Sterling erases early gains as Brexit deal optimism fades

By Saikat Chatterjee and Tommy Wilkes

LONDON (Reuters) - Sterling erased its earlier gains and fell into the red on Tuesday as a recent rise in optimism over prospects for a Brexit trade deal with the European Union faded.

The pound remained close to five-week highs, however, after EU chief negotiator Michel Barnier's comments on Monday that a Brexit deal was possible within weeks and given that British economic data has been broadly supportive of the currency.

The latest figures, published on Tuesday, showed British workers' underlying pay growth picking up faster than expected, although market attention is squarely focussed on Brexit headlines.

The British currency hit its highest level since early August in early trading at $1.3087, but gave up its gains after the pay data to stand 0.2 percent down at $1.3002. Against the euro, the pound was flat at 89.06 pence.

News that Bank of England Governor Mark Carney would extend his term until the end of January 2020 did little to boost the pound before a policy meeting this week.

With less than seven months to go before the United Kingdom is due to leave the European Union, recent comments from policymakers have been perceived by markets as conciliatory.

Diplomats and officials said on Monday that EU leaders were likely to hold a special Brexit summit in mid-November in the hope of signing off on a divorce deal with Britain.

However, investors have shied away from big bets, given the lack of concrete progress and a few big event risks such as the ruling Conservative's party conference at the end of September, at which Prime Minister Theresa May could face a leadership challenge.


Derivative traders at banks have said there is increased interest from hedge funds in buying short-dated currency options on the British pound, betting that swings in the pound will intensify as the pace of negotiations picks up.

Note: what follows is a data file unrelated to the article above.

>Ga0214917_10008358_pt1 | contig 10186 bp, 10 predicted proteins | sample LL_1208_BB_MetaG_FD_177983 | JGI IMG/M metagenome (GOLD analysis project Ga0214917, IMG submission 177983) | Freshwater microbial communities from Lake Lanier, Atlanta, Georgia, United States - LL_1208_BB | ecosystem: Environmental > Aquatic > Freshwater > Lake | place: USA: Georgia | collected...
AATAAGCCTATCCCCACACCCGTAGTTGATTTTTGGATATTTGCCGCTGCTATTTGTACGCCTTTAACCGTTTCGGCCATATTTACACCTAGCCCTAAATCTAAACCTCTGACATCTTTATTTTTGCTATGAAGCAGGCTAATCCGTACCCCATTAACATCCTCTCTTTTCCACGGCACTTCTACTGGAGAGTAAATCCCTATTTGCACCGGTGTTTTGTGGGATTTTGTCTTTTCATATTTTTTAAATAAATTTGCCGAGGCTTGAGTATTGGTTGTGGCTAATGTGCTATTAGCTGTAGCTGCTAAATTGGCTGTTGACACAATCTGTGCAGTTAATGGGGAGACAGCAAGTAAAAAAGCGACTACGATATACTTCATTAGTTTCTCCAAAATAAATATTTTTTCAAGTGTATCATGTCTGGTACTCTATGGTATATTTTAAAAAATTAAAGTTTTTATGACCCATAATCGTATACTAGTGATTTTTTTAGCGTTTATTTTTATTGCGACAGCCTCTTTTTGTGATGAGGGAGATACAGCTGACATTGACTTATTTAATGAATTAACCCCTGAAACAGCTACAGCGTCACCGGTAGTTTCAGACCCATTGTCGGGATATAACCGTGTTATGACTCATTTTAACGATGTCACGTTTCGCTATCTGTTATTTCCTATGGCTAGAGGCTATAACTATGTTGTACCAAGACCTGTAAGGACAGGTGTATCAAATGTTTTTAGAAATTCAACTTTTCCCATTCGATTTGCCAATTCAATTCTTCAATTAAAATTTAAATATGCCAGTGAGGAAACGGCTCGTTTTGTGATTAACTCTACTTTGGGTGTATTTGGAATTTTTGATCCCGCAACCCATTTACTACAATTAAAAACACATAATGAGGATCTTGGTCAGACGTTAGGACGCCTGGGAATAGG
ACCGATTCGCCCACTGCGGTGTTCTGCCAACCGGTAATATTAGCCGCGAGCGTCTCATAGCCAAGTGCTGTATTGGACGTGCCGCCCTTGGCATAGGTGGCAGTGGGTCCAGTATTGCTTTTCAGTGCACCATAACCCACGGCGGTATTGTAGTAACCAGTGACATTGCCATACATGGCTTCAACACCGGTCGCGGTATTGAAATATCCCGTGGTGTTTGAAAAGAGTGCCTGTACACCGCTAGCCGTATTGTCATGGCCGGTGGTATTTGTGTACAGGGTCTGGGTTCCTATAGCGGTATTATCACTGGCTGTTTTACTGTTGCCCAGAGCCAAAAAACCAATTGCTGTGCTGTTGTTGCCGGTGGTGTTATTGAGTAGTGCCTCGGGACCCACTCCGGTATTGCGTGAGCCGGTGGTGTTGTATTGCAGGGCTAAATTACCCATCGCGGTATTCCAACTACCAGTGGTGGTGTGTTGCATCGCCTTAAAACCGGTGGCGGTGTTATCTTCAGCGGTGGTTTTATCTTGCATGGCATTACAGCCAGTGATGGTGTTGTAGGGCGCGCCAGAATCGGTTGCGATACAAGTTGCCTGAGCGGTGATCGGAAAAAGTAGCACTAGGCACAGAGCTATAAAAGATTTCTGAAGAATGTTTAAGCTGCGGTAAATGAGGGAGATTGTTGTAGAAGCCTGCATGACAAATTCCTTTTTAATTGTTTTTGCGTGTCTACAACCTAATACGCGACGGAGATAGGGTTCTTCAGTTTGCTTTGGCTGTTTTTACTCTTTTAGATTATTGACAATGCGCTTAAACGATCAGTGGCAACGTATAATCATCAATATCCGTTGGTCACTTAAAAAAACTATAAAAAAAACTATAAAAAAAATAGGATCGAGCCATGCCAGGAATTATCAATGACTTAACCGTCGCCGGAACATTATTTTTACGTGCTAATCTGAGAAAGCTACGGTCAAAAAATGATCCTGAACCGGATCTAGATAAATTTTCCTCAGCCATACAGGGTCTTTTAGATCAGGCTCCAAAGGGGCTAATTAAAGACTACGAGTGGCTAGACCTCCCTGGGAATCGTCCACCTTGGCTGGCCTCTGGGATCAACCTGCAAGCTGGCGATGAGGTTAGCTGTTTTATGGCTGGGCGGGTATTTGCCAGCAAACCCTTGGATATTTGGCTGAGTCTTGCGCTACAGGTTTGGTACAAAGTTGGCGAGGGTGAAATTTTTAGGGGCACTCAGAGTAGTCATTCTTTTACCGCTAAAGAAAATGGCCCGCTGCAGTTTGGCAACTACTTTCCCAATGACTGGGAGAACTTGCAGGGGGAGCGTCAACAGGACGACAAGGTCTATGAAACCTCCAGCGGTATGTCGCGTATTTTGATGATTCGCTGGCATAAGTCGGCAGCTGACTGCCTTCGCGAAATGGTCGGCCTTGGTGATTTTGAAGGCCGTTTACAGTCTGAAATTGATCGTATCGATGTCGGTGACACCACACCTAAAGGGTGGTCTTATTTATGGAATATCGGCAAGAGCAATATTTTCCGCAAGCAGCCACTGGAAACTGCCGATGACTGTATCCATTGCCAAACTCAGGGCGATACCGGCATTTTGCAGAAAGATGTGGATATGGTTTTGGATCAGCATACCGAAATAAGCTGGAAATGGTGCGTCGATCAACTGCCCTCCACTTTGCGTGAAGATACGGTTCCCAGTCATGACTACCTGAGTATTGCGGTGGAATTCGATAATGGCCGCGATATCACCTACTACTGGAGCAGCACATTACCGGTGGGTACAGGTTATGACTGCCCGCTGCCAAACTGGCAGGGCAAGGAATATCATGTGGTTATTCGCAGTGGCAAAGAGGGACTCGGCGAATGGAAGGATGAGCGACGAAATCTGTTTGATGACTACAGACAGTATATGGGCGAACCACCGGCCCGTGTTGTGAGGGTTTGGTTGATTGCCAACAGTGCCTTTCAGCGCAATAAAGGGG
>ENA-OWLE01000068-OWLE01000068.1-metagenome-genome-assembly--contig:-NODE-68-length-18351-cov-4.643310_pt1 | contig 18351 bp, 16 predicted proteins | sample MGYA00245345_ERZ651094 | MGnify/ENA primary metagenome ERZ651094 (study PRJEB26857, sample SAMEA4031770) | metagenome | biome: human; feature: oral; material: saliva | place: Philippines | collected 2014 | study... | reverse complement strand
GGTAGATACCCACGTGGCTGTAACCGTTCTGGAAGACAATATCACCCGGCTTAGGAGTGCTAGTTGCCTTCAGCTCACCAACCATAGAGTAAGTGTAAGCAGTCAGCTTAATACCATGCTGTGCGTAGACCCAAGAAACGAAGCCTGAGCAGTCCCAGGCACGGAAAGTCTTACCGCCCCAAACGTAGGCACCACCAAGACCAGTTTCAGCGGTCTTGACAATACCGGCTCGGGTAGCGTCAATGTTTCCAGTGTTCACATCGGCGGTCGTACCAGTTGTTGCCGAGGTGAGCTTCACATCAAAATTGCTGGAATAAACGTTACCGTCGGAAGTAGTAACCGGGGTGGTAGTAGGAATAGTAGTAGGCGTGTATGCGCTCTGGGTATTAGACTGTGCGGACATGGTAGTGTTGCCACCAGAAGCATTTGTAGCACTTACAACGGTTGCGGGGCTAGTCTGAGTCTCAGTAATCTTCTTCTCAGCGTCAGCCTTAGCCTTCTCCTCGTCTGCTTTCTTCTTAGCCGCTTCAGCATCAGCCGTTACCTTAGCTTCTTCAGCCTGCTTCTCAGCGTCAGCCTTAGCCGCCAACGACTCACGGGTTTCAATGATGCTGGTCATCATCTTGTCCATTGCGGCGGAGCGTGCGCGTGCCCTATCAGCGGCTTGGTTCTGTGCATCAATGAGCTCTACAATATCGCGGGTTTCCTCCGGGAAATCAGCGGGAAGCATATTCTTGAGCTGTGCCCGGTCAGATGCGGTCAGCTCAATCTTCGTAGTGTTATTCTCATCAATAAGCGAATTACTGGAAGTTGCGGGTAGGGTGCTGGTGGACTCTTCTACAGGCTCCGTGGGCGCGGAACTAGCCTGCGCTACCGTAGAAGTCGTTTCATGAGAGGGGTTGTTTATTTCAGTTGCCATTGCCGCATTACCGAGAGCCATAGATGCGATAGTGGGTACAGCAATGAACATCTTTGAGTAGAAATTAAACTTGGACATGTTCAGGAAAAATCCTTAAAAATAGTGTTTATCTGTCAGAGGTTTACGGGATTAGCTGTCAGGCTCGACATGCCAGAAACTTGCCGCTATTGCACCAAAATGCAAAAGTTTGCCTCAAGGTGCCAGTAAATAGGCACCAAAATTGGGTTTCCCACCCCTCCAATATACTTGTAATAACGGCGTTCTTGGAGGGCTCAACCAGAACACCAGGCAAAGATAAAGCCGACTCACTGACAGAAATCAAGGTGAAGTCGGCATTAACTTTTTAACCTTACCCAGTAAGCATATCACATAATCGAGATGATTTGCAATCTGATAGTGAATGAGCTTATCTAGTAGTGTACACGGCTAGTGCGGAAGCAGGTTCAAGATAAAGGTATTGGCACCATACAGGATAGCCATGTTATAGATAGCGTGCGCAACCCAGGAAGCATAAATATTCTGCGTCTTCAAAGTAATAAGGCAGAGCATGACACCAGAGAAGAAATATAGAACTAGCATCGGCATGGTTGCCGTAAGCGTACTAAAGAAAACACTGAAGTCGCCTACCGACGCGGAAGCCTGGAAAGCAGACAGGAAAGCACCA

Daily swings in sterling over the past week are higher than what similar gauges in the derivative markets are indicating, encouraging speculators to buy relatively cheap options betting on a pick-up in volatility.

In the cash markets, hedge funds remain negative on the British currency, according to latest positioning data, showing a net $5.5 billion outstanding short position.

Growing expectations of a Brexit deal are eroding the safe-haven appeal for government debt, with yields on 10-year British government bonds at a one-month high and German yields also rose.

"Recent comments from the UK and the European side have been remarkably positive for the British currency, but these negotiations are by no means a straightforward affair and markets should be prepared for more volatility," said Morten Helt, a currency strategist at Danske Bank.


Hopes of a deal breakthrough have helped sterling to rally nearly 2.5 percent from Wednesday's lows below $1.28 and tighten five-year credit default swaps by more than a basis point from a near 1-1/2 year high hit this month.